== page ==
Exercise 07-7(☆☆)
  1. Execute the following with console to find out how those operator works
    • var x=2
    • x==2
    • x==3
    • x!=2
    • x!=3
    • x<2
    • x<=2
    • x<=3
    • '2'==2
    • '2'===2
  2. Edit Exercise07-6 and change the conditional statement from “equal” (==) to “not equal”(!=), and replace “Correct” and “Wrong ” accordingly to keep the program works correctly.

The reason why we use two equal marks is because one single equal mark is the command that assigns a value to a variable. It will not get evaluated to true or false, hence not suitable to be used as a Condition in If statement. If you mistakenly enter only one equal mark inside the condition, no errors will occur but the program will most likely give you the wrong result.

Exercise 07-8(☆☆☆)
  1. Fix the change you made in No.2 of Exercise 07-7 back.
  2. Erase one equal mark inside the conditional statement.
  3. Type in a wrong answer in the textbox and solve the riddle.
  4. What happended and why?
  5. Fix the program back.

Complex Comparisons

Let’s make the answer newspapers correct as well (not only “newspaper”).

In order to do so, we must compare the input, “newspaper”, and “newspapers”.  However, a relational operator can only compare two values at once.  Let’s try comparing the three by combining two if statements, comparing it in 2 stages: compare it to “newspaper” first , then compare it to “newspapers” later. This means you need to have 2 conditionals. Let’s implement it below.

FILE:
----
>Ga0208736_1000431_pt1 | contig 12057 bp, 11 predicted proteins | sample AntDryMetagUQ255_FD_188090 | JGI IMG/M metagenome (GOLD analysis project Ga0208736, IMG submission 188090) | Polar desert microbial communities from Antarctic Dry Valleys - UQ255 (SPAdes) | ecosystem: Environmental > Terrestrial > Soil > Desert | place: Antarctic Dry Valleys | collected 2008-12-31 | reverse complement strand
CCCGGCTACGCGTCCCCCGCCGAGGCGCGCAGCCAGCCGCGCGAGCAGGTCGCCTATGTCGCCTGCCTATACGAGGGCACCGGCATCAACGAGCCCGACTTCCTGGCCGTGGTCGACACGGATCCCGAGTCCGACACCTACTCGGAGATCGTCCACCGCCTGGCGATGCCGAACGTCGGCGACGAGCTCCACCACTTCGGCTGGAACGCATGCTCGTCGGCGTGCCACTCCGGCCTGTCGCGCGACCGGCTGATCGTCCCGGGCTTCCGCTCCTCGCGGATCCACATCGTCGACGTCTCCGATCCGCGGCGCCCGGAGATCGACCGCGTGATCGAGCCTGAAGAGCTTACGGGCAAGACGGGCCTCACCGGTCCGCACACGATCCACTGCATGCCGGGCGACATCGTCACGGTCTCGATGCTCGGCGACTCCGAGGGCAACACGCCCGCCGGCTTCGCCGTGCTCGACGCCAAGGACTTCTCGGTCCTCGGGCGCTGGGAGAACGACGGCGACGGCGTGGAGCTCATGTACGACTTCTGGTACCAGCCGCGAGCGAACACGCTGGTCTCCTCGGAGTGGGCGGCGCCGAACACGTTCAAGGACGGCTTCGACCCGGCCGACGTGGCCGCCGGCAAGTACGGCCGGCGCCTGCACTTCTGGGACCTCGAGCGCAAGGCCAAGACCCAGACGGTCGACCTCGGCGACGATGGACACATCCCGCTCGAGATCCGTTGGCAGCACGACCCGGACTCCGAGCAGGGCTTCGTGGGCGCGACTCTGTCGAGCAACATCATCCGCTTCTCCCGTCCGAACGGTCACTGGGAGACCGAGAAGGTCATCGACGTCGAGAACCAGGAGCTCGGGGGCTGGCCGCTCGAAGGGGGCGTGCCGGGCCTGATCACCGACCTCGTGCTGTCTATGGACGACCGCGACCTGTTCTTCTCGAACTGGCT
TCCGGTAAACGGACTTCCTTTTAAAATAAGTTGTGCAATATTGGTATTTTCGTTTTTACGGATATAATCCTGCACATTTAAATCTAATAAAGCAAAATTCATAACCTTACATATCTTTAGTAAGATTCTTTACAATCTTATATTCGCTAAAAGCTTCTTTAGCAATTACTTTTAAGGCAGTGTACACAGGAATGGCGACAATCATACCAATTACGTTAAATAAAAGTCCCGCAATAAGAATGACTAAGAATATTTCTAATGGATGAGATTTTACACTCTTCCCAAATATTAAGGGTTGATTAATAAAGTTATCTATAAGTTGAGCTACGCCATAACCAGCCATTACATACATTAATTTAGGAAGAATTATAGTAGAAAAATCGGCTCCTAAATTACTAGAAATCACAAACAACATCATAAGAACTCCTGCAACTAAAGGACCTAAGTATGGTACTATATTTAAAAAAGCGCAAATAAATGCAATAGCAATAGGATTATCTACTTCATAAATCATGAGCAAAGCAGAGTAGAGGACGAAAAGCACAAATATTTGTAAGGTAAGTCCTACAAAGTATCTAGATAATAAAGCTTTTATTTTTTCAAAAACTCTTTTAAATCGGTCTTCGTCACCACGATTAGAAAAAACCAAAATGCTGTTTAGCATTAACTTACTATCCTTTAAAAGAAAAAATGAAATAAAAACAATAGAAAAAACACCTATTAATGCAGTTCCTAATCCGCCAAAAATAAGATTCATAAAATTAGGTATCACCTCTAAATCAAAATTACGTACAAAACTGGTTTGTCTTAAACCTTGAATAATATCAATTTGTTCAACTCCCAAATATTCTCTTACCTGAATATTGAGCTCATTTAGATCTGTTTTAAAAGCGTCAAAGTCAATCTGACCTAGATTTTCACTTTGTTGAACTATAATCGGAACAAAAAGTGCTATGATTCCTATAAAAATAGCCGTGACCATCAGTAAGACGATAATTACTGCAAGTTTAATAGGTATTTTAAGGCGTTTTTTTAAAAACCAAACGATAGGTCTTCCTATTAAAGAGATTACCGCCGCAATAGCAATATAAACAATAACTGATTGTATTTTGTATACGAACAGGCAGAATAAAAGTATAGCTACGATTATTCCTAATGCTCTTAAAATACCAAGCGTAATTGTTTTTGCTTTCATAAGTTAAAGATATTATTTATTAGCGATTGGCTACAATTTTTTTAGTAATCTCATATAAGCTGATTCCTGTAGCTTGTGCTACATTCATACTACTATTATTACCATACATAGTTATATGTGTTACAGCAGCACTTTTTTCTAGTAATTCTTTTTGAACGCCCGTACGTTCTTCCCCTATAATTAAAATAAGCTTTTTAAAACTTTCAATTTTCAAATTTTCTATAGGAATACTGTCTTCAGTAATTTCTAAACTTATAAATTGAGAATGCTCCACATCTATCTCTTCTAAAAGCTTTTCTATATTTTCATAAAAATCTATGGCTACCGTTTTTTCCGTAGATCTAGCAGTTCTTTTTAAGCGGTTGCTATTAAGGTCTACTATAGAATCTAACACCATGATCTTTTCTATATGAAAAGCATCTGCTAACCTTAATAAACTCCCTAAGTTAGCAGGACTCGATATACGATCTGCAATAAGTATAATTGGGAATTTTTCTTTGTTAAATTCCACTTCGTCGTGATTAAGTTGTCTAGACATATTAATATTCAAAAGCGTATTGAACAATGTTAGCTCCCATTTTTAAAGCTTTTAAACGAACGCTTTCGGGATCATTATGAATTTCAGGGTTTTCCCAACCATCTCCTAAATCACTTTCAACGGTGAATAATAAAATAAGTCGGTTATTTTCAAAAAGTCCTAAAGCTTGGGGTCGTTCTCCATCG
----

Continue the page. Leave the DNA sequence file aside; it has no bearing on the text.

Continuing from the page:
Exercise 07-9(☆☆☆)
  1. Draw the following image on a paper.  Write “If the input equals ‘newspaper’ ” for “Condition”, and write “display ‘correct’ “for “Process 1”.
  2. Now to check for “newspapers“-with s, you need to place another Condition check /Decision inside “Process 2”. Basically you would substitute Process 2 with another Decision/Condition check. It’s like having a whole flowchart above inside Process 2 (nested). For this second  Decision, what should you write inside Condition, and the 2 processes under the Condition? Check out this Flowchart as an illustration only for this case Sample flowchart (